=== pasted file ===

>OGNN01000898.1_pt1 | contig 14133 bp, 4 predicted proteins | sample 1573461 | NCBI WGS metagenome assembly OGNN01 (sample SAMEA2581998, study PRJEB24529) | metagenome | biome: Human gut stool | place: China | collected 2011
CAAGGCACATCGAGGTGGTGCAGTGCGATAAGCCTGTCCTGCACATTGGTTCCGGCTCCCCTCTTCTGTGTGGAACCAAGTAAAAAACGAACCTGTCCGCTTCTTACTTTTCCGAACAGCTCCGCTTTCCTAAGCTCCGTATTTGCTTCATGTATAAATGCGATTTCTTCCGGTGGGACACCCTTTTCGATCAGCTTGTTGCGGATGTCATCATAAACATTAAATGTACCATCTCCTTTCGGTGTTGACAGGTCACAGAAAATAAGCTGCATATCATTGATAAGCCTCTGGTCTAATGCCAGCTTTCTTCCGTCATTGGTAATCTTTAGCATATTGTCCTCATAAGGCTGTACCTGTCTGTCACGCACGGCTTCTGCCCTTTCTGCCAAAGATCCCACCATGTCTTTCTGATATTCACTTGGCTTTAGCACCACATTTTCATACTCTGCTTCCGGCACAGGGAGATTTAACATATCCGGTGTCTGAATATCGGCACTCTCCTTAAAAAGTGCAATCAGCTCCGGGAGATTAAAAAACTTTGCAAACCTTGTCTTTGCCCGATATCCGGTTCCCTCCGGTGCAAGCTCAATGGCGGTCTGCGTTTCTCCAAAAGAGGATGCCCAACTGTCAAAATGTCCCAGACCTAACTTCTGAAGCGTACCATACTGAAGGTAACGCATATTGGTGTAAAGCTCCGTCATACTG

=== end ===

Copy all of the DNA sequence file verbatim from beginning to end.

>OGNN01000898.1_pt1 | contig 14133 bp, 4 predicted proteins | sample 1573461 | NCBI WGS metagenome assembly OGNN01 (sample SAMEA2581998, study PRJEB24529) | metagenome | biome: Human gut stool | place: China | collected 2011
CAAGGCACATCGAGGTGGTGCAGTGCGATAAGCCTGTCCTGCACATTGGTTCCGGCTCCCCTCTTCTGTGTGGAACCAAGTAAAAAACGAACCTGTCCGCTTCTTACTTTTCCGAACAGCTCCGCTTTCCTAAGCTCCGTATTTGCTTCATGTATAAATGCGATTTCTTCCGGTGGGACACCCTTTTCGATCAGCTTGTTGCGGATGTCATCATAAACATTAAATGTACCATCTCCTTTCGGTGTTGACAGGTCACAGAAAATAAGCTGCATATCATTGATAAGCCTCTGGTCTAATGCCAGCTTTCTTCCGTCATTGGTAATCTTTAGCATATTGTCCTCATAAGGCTGTACCTGTCTGTCACGCACGGCTTCTGCCCTTTCTGCCAAAGATCCCACCATGTCTTTCTGATATTCACTTGGCTTTAGCACCACATTTTCATACTCTGCTTCCGGCACAGGGAGATTTAACATATCCGGTGTCTGAATATCGGCACTCTCCTTAAAAAGTGCAATCAGCTCCGGGAGATTAAAAAACTTTGCAAACCTTGTCTTTGCCCGATATCCGGTTCCCTCCGGTGCAAGCTCAATGGCGGTCTGCGTTTCTCCAAAAGAGGATGCCCAACTGTCAAAATGTCCCAGACCTAACTTCTGAAGCGTACCATACTGAAGGTAACGCATATTGGTGTAAAGCTCCGTCATACTG